The Seventh Assembly of the Global Environment Facility (GEF) took place in Vancouver, Canada, on the traditional and unceded lands of Musqueam, Squamish, and Tsleil-Waututh nations. The Assembly meets every four years, and it is the body that coordinates the financing efforts to address environmental threats, such as climate change, biodiversity loss, pollution, and different factors inhibiting land and ocean health. It brought together 185 environmental leaders from different countries, governments, international organizations, businesses, academia, and civil society. Among them were the voices of Indigenous communities, women, and the youth.
The Ocean Foundation, as an observer organization, had the opportunity to observe the GEF’s efforts in integrating civil society organizations and fostering new partnerships for global objectives, specifically in the realm of ocean conservation. We have previously collaborated on GEF projects and are enthusiastic about proposing new projects in collaboration with various partners. Our participation in the GEF assembly was a positive and welcoming experience.
The Assembly launched the Global Biodiversity Framework Fund agreed upon in COP15 in Montreal in December 2022 as part of the GEF Council’s decision to support the implementation of the Kumming-Montreal Global Biodiversity Framework. The Assembly also adopted amendments to the Instrument for the Establishment of a restructured GEF, enabling it to serve the High Seas Treaty adopted in New York City in June 2023. The Treaty opened for signature this month- September 2023.
As part of the Assembly, other meetings such as the Dialogue with Multilateral Environmental Agreement (MEA) Secretariats and GEF took place, an Indigenous and Local Knowledge Event, and the first ever Partnership Forum, which discussed how GEF can support the recognition and empowerment of Indigenous Peoples, youth, women and civil society.
In a keynote address by Rashid Sumaila from the University of British Columbia, he discussed the importance of saving the ocean through three key points:
- Infinity Fish Concept: Sumaila introduced his book, “Infinity Fish,” emphasizing the idea that fish can be a sustainable and renewable resource for humanity if managed responsibly.
- Universal Education Access: It was highlighted during the discussion that universal access to education, particularly for girls and boys, is crucial in addressing ocean conservation challenges.
- Engaging Diverse Voices: To find solutions for ocean conservation, there was an emphasis on the active engagement of youth, women, and Indigenous leaders, recognizing their important roles in shaping a sustainable future for our oceans.
The roundtable discussion centered on the topic of “Increasing Policy Coherence across Sectors to Bridge the Funding Gap for Nature and Climate.” Key points included:
- Perspective of Decision Makers: Representatives discussed the importance of policy coherence and its role in addressing the funding gap for nature and climate initiatives.
- Challenges and Enabling Conditions: Decision makers shared their views on the challenges and conditions necessary to enhance policy coherence. They also explored ways to facilitate these conditions at both national and international levels.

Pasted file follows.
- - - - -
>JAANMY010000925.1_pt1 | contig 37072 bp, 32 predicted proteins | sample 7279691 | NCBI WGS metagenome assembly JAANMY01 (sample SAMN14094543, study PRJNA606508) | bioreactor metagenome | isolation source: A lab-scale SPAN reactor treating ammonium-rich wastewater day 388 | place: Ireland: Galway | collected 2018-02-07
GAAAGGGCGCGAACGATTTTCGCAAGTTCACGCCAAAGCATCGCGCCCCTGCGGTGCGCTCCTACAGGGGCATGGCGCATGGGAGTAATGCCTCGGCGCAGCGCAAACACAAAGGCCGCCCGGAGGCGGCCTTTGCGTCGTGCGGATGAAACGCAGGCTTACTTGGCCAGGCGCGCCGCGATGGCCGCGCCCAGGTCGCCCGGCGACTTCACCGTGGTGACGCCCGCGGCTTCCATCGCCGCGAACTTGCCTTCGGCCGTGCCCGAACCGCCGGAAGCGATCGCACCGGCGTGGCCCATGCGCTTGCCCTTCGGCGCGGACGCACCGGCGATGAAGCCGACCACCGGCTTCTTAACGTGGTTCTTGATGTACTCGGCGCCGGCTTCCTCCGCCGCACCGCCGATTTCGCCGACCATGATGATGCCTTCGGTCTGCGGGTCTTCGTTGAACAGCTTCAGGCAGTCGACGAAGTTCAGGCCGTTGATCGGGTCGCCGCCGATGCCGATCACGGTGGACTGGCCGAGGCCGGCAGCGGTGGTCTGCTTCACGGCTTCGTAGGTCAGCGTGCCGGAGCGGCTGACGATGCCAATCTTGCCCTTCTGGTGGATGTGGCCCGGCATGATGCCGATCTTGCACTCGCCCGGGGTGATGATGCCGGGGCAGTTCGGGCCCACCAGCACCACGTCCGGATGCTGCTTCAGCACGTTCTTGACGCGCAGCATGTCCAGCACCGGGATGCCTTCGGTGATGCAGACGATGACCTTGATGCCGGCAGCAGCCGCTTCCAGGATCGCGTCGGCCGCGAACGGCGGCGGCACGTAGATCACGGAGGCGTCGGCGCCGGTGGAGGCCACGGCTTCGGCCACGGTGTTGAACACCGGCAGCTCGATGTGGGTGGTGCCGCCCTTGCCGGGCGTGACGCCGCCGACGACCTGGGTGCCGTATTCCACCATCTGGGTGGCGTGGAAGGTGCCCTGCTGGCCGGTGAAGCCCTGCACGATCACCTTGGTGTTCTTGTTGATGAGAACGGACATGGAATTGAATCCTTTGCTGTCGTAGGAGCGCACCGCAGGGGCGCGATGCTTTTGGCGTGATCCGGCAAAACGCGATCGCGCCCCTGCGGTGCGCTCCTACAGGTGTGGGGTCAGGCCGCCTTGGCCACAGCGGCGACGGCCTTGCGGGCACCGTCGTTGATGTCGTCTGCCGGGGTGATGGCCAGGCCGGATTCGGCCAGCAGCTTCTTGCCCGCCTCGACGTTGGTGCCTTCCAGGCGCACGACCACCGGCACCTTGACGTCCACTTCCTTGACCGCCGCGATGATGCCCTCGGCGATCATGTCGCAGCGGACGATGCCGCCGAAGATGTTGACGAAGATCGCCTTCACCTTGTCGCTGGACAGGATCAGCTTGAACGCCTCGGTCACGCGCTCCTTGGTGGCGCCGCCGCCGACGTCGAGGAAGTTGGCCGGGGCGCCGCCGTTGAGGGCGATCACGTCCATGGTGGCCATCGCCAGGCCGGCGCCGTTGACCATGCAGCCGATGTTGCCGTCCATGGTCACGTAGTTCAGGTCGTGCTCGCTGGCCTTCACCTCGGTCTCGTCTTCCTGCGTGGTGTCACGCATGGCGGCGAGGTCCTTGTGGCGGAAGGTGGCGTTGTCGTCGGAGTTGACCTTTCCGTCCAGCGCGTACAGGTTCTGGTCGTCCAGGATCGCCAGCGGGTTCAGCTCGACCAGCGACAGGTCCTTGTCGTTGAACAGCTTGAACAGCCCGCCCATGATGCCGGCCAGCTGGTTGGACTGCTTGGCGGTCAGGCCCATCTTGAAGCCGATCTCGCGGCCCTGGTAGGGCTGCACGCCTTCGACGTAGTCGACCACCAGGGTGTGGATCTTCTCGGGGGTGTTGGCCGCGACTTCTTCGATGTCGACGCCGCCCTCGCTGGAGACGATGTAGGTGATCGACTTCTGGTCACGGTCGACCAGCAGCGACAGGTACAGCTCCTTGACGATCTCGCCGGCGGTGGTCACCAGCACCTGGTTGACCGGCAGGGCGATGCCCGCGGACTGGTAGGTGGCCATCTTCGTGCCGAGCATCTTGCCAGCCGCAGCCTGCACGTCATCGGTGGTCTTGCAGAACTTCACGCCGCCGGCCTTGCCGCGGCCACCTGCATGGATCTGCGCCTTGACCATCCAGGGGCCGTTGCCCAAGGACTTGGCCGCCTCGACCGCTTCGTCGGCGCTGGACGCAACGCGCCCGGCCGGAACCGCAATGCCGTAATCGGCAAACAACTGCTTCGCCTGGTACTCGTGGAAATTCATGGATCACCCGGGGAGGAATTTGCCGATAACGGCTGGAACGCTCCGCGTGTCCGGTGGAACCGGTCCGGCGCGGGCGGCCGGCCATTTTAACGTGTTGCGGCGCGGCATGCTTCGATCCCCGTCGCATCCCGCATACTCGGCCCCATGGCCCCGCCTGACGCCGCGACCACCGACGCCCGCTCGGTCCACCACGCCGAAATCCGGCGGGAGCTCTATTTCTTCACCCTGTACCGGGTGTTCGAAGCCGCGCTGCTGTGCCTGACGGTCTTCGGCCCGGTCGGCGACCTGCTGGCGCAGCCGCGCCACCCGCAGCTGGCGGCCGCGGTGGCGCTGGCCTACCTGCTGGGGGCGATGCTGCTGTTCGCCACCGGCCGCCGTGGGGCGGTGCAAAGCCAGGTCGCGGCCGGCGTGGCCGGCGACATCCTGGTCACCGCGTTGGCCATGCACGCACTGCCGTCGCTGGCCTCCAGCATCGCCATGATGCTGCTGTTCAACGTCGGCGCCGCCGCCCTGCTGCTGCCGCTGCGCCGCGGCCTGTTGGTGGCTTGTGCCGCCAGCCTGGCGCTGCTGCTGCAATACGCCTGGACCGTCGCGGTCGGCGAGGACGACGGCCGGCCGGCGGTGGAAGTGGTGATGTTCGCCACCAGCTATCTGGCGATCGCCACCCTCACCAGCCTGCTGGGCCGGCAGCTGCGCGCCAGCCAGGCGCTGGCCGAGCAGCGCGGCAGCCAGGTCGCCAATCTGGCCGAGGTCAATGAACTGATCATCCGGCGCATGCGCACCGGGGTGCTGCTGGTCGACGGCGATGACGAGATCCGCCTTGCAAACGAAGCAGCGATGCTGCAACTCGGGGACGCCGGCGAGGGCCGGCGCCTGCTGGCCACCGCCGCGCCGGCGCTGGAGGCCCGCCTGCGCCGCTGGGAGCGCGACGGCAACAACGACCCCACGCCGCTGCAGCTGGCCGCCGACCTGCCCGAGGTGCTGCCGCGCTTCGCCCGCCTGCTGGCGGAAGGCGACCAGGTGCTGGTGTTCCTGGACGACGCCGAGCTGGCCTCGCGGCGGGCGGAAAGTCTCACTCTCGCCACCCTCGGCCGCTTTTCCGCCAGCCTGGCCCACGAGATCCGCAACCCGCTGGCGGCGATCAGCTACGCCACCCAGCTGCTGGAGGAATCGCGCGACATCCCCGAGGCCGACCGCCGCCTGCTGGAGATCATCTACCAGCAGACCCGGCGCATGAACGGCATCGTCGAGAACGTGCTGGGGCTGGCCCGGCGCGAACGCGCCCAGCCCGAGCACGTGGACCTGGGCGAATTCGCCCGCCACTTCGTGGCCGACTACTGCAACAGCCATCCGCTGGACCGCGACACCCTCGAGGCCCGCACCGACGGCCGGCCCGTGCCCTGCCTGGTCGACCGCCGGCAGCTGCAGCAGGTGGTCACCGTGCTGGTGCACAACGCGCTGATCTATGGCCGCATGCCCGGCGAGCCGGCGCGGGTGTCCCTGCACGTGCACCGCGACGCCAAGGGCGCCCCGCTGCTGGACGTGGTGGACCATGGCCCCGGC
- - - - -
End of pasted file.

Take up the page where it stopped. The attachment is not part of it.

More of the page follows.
- Innovative Instruments and Mechanisms: The discussion touched upon innovative tools, mechanisms, and frameworks that could help improve policy coherence for nature and climate initiatives.
GEF CEO Rodríguez emphasized the need for nations to break down silos and work collaboratively through effective policy implementation, recognizing policy as a powerful instrument for driving positive change in these critical areas.
The roundtable discussion, moderated by Thomas Tomich from the University of California, Davis, focused on the challenge of bridging the gap between science and policy for a healthier planet and people. Key points from the discussion included:
- Complex Systems as “Wicked Problems”: Tomich referred to the transformation of complex systems as a “wicked problem,” signifying its multifaceted and challenging nature.
- Elements of Effective National Policy: Sara Scherr, President of EcoAgriculture Partners, highlighted the importance of effective national policy, which should explicitly recognize local partners, institutionalize technical services, provide access to financial and business information, and encourage knowledge exchange.
- Science and Policy Integration: M. Sanjayan, CEO of Conservation International, emphasized the need to bridge science and policy, highlighting that while science objectively uses data and tests hypotheses, its application relies on policy, community engagement, an understanding of local needs, and Indigenous wisdom.
- Measuring Human Development: Kwaku Afriyie, Minister of Environment, Science, Technology, and Innovation in Ghana, advocated for measuring human development rather than focusing solely on economic growth and questioned the use of market mechanisms.
- Knowledge into Action: Ani Dasgupta, President of the World Resources Institute, stressed that knowledge must result in tangible change, emphasizing the importance of evidence gathering, on-the-ground application, and scaling up successful outcomes.
- Addressing “Wicked Problems”: Blake Ratner from GEF STAP emphasized that solving “wicked problems” requires a comprehensive understanding of how human systems function and urged real-time evaluation of policies to navigate these complex challenges.
Overall, the discussion underscored the need for holistic approaches that combine scientific knowledge with effective policies, community engagement, and a focus on human well-being and sustainability.